Japan saw tsunami waves of about 1 meter high in coastal areas on Sunday but no major damage or flooding after the eruption of an underwater volcano off Tonga led to evacuation orders for nearly 230,000 citizens.
Japan's weather agency issued tsunami warnings and advisories in the early hours for the Pacific coast from Hokkaido to Okinawa, but these were all lifted in the afternoon, after around 14 hours.
The agency said slight sea-level fluctuations may continue for some time, but there is no risk of disaster. However, it cautioned over marine activities such as those done underwater and fishing.
While there were no serious human casualties, some fishing boats were capsized and the warnings caused delays or cancellations to public transport.
Up to 229,000 people in eight prefectures -- Aomori, Iwate, Miyagi, Chiba, Tokushima, Kochi, Miyazaki and Kagoshima -- were asked to flee from the seaside, according to the Fire and Disaster Management Agency.
Some high school students in the prefectures who were to sit for the 2-day nationwide university entrance examinations from Saturday had to adjust to new time schedules.
A 1.2-meter wave was observed on Amami Island in Japan's southwest shortly before Saturday midnight, while a 1.1-meter one later arrived in Iwate Prefecture in the northeast which was affected by the deadly earthquake and ensuing tsunami more than a decade ago.
Residents of Kamaishi in the prefecture, one of the cities hardest hit by the disaster in 2011, quickly made their way to a temple on higher ground after a tsunami warning was issued around 3 a.m. Sunday.
"We evacuated just in case. It brought back memories of the (2011) earthquake and made us feel uneasy," said 79-year-old Jiro Saito, who left on foot with his wife.
Train, air and maritime transport services were affected, with 27 Japan Airlines domestic flights including to and from Amami canceled. A total of 22 ships in Kochi Prefecture, western Japan, were found to have capsized or drifted.
Concerns about tsunami across the Pacific from the massive volcano eruption on Saturday afternoon that prompted residents on Tonga to evacuate have largely abated, but the extent of the damage remains unknown.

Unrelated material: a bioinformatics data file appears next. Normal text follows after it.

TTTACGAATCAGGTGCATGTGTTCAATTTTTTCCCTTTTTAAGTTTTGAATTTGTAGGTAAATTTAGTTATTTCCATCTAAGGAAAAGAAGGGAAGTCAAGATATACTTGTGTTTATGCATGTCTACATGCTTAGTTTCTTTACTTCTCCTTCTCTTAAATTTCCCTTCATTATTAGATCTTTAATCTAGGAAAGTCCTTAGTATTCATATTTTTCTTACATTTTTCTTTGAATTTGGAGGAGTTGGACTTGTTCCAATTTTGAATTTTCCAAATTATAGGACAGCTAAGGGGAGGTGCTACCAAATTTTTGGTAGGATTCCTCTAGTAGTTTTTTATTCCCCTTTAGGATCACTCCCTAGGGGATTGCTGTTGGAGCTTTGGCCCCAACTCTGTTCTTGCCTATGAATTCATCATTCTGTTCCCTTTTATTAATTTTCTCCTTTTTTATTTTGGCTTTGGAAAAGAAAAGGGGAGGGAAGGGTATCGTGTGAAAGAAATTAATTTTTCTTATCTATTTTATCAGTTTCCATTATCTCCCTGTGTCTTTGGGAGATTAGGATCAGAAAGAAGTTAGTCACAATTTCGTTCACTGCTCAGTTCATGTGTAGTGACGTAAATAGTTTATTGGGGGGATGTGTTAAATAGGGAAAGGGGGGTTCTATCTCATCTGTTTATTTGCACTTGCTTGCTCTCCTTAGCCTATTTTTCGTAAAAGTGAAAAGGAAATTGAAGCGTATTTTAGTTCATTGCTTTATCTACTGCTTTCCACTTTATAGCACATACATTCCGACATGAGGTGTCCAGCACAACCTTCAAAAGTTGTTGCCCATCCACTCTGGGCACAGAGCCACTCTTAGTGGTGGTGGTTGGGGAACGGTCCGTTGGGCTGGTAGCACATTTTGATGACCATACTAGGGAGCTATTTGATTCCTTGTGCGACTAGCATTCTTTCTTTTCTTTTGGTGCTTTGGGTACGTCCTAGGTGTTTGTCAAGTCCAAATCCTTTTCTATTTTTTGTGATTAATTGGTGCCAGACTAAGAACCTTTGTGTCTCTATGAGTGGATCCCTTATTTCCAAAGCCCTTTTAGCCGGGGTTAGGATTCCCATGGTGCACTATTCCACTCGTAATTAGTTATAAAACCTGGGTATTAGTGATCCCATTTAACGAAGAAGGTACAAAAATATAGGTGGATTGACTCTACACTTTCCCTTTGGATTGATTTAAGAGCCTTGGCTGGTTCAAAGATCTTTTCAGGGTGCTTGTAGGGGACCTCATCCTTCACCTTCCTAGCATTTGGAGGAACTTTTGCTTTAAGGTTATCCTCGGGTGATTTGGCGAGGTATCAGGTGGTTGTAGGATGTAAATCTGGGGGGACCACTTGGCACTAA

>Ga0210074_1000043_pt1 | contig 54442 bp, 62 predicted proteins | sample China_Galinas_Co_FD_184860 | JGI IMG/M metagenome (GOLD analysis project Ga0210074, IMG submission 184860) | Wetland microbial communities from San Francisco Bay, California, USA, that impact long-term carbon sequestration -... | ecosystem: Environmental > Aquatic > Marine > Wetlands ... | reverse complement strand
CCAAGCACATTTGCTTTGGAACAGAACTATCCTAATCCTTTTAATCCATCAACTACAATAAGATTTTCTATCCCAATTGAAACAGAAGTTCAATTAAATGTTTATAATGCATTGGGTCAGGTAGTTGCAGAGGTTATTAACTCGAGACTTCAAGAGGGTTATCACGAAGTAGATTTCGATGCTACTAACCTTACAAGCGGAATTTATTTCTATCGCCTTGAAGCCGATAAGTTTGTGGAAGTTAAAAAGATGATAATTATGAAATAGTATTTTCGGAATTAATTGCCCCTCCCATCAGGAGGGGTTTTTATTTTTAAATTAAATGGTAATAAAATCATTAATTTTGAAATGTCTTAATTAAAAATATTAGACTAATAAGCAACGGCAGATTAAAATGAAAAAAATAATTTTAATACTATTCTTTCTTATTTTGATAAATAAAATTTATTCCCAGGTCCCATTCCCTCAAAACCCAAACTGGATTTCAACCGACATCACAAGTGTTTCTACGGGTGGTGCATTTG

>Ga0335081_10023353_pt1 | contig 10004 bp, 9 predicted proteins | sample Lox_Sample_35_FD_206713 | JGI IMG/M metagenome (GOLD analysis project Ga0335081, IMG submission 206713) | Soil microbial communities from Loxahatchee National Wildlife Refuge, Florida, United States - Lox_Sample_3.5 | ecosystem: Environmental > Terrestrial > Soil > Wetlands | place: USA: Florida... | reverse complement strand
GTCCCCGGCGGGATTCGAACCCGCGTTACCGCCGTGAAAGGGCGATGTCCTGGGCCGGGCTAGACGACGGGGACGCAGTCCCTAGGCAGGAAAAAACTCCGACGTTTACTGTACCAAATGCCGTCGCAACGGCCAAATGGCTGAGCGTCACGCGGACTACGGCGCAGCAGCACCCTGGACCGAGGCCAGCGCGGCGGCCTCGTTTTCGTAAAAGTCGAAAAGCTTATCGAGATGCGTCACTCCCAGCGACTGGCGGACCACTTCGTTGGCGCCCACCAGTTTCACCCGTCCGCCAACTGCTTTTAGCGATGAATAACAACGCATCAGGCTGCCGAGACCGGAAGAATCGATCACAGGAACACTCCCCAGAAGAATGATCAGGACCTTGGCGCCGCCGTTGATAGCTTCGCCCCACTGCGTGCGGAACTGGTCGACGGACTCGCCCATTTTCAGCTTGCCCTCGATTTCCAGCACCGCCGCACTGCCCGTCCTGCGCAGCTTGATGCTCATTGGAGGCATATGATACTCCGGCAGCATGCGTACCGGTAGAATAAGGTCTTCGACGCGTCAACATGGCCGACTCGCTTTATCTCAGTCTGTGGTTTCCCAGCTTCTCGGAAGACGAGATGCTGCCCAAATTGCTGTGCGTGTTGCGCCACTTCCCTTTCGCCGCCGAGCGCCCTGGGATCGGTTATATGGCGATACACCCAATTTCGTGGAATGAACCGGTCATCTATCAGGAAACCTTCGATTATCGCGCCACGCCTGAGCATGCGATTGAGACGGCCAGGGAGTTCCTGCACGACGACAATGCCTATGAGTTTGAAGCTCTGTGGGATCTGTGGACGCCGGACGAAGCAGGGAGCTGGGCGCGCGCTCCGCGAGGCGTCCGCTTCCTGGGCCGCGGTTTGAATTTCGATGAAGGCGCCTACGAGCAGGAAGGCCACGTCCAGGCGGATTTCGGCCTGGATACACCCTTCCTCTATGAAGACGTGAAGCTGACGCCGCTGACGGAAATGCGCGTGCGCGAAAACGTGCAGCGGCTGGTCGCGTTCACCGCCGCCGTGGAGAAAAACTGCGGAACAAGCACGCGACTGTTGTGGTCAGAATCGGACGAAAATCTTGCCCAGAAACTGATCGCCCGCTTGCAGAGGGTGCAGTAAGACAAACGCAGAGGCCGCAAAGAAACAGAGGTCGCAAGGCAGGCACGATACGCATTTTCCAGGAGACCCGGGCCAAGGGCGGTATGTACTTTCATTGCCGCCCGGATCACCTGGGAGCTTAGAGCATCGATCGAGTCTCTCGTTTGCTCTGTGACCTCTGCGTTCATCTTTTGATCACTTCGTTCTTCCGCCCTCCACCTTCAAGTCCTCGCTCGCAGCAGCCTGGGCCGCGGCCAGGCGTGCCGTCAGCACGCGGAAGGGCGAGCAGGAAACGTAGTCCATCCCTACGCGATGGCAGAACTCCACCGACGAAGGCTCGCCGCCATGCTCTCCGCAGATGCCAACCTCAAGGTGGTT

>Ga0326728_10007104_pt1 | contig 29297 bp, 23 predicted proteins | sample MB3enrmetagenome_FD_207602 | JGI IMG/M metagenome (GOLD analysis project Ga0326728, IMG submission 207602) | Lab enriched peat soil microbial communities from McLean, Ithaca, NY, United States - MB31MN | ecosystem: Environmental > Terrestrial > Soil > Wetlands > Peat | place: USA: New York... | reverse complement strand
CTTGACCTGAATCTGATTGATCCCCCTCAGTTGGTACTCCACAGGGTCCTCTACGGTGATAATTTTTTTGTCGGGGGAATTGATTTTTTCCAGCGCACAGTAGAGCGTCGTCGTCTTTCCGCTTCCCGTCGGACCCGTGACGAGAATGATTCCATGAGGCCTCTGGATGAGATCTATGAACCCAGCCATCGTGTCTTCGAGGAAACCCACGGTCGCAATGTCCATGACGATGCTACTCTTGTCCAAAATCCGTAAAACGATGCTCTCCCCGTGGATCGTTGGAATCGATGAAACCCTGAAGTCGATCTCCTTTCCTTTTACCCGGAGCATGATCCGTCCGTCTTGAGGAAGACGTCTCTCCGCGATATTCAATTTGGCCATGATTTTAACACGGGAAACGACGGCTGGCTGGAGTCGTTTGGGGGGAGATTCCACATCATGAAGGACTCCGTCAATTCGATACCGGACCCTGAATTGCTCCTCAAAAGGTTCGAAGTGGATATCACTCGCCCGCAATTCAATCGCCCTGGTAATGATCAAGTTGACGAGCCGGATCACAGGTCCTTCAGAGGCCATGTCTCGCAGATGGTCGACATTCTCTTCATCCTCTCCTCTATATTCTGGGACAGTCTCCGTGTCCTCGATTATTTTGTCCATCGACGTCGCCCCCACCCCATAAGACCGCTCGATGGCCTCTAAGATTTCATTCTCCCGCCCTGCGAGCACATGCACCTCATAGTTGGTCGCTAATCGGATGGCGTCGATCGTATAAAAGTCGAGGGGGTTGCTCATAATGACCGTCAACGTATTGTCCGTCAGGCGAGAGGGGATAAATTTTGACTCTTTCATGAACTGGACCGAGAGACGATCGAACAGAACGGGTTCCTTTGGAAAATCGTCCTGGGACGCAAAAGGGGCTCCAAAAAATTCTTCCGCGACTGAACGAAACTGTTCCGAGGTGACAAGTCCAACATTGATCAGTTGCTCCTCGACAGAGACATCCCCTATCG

As communication with the South Pacific island country remained significantly cut off, neighboring countries were trying to discover the extent of damage or casualties.
New Zealand Prime Minister Jacinda Ardern said that communication due to the eruption has been difficult.
"As yet there are no official reports of injuries or deaths," Ardern said in a press conference, although contact has not yet been made with outer islands and coastal areas beyond the capital Nuku'alofa.
Ardern added there have been "significant" impacts on the foreshore on the northern side of the capital, citing reports that boats and large boulders had been washed ashore. No official damage assessments are available yet, however.
A volcano about 65 kilometers north of Nuku'alofa erupted Saturday, with the entire island nation reportedly hit by tsunami as high as 80 centimeters. Other Pacific islands and the United States also observed tsunami, but there have been no reports of major damage or casualties.
Tonga is a nation of about 170 islands, of which 36 are inhabited. It is home to about 107,000 people, and as of October 2020, there were 35 Japanese residents.
Nuku'alofa has been covered in a thick film of volcanic dust, sparking concerns around access to clean drinking water and respiratory issues.
Ardern reportedly said the undersea cable has been impacted, and New Zealand officials are trying to establish what was needed.
Tsunami of about 1 meter reached New Zealand, which is near Tonga, and more than 1 meter for Pacific islands such as Vanuatu, as well as Chile.
In Alaska and California, tsunami waves of more than 1 meter were also observed, according to the U.S. National Oceanic and Atmospheric Administration.
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